If you happen to drop in on Louesa Roebuck's new flower shop, you might find she's just returned from a farm, having gleaned armfuls of lemon verbena, cardoon blossoms, and branches ripe with plump black olives. Why? She's filling her newly opened shop in San Francisco's Hayes Valley with her latest crop of flora.
Louesa got into gleaning when she arrived on the West Coast and landed a job at Chez Panisse. She went on to open an edgy clothing store, now closed, but continued working with foraged flowers for special events and dinners. Why a flower shop? "It's really hard to communicate the scope and texture of what I do," she says, "so I wanted a physical space where people can walk in and smell lemon verbena and quince and Saint Helena sage." The narrow sliver of a store is furnished with pieces from H.D. Buttercup, which owns the adjoining organic bedding store. "I want people to feel disoriented by the size and scale; it's a little trippy and unexpected," she says.
Photography by Mimi Giboin for Gardenista.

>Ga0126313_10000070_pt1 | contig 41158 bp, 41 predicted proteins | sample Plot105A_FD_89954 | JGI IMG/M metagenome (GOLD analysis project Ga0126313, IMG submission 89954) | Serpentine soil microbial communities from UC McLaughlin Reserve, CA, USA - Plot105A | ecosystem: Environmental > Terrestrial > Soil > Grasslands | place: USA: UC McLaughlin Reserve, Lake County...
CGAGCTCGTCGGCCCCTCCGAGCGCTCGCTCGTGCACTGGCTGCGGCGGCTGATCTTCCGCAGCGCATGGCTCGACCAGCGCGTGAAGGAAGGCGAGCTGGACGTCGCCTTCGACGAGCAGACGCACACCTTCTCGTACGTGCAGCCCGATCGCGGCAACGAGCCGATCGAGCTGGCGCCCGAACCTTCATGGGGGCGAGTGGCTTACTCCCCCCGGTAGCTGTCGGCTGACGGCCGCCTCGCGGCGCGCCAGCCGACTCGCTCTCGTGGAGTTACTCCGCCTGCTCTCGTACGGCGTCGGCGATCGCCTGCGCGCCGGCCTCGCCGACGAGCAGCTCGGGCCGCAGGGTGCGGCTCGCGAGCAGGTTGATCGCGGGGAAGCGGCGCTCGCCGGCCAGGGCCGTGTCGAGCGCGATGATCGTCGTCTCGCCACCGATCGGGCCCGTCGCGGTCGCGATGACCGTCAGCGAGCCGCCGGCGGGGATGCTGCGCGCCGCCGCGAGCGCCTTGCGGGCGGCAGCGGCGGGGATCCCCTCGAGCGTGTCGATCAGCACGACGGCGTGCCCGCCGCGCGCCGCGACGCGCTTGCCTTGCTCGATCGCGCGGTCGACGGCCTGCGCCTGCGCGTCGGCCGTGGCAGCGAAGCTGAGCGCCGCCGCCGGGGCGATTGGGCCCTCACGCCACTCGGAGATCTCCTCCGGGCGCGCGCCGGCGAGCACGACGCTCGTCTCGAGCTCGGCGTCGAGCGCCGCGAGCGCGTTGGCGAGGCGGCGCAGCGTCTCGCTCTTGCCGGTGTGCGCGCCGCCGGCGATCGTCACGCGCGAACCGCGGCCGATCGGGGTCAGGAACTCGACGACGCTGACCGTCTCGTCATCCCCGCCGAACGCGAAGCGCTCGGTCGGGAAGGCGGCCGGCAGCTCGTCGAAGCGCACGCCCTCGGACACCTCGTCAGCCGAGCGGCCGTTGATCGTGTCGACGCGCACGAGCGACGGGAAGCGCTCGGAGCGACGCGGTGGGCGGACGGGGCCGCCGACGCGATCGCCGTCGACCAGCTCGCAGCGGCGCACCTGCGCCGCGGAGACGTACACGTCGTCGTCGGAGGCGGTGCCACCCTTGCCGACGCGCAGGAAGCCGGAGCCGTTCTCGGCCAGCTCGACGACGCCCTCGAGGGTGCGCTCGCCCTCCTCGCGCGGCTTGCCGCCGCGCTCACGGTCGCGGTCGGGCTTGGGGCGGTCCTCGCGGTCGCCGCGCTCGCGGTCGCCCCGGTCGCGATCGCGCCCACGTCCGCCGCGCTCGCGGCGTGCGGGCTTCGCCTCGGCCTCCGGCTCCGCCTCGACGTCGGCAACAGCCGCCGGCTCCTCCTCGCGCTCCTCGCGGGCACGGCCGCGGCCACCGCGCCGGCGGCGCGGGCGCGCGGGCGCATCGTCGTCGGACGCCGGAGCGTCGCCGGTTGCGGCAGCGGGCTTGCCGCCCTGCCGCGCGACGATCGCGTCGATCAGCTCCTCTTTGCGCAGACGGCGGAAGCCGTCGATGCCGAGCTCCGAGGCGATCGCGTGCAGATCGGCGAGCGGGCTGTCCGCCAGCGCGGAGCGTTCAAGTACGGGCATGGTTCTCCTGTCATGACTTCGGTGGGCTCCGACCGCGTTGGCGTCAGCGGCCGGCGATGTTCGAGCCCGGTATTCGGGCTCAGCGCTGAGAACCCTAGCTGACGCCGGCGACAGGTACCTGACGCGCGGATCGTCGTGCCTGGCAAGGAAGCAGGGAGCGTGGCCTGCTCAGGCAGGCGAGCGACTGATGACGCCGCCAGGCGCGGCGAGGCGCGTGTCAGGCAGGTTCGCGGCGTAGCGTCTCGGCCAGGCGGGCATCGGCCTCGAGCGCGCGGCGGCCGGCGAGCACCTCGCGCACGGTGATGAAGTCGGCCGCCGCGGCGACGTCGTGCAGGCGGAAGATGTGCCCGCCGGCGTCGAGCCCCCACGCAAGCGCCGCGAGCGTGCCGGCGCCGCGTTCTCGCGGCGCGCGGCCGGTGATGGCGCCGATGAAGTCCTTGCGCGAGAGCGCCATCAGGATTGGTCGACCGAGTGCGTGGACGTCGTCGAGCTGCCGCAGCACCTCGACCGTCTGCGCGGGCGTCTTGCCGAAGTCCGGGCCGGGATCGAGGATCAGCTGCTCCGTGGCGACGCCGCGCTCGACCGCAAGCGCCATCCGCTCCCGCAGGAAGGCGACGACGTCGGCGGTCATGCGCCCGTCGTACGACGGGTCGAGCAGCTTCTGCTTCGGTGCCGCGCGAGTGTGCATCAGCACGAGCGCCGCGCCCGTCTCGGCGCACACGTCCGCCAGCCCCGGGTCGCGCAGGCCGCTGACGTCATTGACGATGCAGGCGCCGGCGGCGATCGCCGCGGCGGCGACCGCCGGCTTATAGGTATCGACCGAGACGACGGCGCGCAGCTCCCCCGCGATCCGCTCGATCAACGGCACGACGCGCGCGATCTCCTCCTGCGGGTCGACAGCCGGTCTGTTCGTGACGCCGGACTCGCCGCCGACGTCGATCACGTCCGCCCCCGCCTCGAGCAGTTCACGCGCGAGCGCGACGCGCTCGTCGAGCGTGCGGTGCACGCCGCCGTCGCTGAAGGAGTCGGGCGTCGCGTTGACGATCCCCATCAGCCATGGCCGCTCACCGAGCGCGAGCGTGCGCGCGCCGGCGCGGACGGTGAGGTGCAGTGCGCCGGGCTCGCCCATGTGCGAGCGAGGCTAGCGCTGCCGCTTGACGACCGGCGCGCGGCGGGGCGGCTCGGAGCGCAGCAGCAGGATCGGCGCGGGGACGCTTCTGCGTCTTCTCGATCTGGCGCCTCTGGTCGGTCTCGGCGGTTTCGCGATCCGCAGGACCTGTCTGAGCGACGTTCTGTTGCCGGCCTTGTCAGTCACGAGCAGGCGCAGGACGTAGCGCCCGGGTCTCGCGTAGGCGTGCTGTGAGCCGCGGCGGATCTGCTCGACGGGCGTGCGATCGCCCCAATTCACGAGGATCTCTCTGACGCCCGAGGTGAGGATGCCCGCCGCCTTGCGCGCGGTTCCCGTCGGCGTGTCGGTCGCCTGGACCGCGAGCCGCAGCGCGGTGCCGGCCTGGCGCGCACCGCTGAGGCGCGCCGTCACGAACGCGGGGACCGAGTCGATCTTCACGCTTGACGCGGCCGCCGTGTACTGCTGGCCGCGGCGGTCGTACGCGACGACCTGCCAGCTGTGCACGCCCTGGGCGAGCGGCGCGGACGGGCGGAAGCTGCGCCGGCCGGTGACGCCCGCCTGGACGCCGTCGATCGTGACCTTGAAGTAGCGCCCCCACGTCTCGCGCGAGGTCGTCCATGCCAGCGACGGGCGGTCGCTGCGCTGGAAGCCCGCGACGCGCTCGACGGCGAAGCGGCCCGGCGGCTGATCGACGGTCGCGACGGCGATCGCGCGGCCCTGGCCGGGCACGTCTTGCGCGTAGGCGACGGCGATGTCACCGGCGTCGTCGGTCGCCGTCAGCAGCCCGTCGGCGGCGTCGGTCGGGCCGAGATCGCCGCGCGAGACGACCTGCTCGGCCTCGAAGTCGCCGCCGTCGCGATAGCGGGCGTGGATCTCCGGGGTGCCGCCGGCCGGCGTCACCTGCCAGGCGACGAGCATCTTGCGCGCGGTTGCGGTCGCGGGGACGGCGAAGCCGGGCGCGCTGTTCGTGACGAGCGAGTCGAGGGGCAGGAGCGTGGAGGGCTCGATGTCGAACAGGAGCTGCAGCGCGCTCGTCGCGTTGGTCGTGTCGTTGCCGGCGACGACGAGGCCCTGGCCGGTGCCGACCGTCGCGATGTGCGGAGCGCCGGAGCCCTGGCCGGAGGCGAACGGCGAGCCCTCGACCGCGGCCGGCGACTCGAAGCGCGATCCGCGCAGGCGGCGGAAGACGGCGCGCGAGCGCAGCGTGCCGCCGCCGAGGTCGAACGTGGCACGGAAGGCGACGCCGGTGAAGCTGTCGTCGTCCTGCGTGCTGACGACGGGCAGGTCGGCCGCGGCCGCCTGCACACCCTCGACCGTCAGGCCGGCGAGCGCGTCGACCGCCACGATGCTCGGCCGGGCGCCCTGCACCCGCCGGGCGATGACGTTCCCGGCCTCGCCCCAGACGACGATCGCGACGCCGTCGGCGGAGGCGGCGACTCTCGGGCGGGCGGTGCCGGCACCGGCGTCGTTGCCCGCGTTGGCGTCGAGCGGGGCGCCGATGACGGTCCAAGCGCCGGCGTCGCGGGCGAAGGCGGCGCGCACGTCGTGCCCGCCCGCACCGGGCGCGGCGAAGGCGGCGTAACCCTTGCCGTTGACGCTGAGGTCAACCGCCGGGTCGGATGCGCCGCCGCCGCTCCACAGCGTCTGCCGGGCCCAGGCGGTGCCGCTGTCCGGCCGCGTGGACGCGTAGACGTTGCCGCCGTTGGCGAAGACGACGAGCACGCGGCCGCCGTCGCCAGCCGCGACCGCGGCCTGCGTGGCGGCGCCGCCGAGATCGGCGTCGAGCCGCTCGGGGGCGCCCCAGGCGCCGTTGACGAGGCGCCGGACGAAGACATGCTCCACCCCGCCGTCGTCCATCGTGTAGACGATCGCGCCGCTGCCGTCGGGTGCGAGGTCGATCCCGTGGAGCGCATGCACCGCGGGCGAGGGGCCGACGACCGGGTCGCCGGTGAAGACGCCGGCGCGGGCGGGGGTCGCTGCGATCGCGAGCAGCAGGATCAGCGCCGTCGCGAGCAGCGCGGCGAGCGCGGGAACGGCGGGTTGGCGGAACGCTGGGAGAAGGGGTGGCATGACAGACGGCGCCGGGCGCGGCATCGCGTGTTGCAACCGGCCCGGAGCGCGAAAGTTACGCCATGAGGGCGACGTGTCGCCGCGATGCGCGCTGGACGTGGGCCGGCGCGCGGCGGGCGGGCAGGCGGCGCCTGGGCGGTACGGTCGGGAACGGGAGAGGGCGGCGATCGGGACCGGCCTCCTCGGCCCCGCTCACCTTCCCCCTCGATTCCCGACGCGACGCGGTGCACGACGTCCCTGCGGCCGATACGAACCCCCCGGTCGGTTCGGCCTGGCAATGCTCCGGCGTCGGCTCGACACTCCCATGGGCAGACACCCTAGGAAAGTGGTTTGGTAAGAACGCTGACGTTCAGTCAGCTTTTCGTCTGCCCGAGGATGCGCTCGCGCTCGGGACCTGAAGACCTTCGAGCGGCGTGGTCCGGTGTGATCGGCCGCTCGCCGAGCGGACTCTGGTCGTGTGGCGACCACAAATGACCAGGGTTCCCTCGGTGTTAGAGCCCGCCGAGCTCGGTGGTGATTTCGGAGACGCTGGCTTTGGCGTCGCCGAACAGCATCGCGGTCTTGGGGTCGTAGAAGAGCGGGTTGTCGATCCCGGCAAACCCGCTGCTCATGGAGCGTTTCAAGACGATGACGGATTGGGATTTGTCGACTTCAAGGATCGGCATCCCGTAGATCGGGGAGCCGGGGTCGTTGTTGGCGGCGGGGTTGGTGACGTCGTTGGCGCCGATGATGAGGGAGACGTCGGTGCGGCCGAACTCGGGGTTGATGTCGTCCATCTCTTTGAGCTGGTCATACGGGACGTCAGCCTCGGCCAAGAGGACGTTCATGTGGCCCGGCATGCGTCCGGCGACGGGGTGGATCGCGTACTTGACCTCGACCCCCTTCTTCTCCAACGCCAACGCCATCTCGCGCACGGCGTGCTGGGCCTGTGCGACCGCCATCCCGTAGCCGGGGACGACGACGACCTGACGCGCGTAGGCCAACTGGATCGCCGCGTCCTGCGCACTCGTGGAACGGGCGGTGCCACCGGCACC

Above: "What I find is green, wild, and unpatterned," Louesa says. "Not things that are manipulated, manicured, sprayed, and uniform."
Above: Louesa covered the back wall with salvaged western red cedar. "I love salvaged wood," she says, "but it's overused, so blow-torching and scorching it takes it to a different place." The doorway leads to the newly opened organic bedding store In Bed with H.D. Buttercup.
Above: An assemblage of organic elements and handmade pottery.
Above: Pottery by Yuko Sato. Louesa has included all the pieces she uses for events, including ceramics by Jared Nelson and waxed canvas aprons by Matt Dick.
Above: Huge dahlias from her friend Lauren's garden, mixed with English roses, passion flowers, and vines.
Above: Louesa forages in her friends' gardens and from an extended network of organic farmers in a 60-mile radius. To see more, go to Louesa Roebuck.
Above: A book from Louesa's offerings.
Above: Louesa sitting on the barn door of her Hayes Street store. She had the door cut in half to create a Dutch door and painted it in Railings by Farrow & Ball, the same color she used on the floor.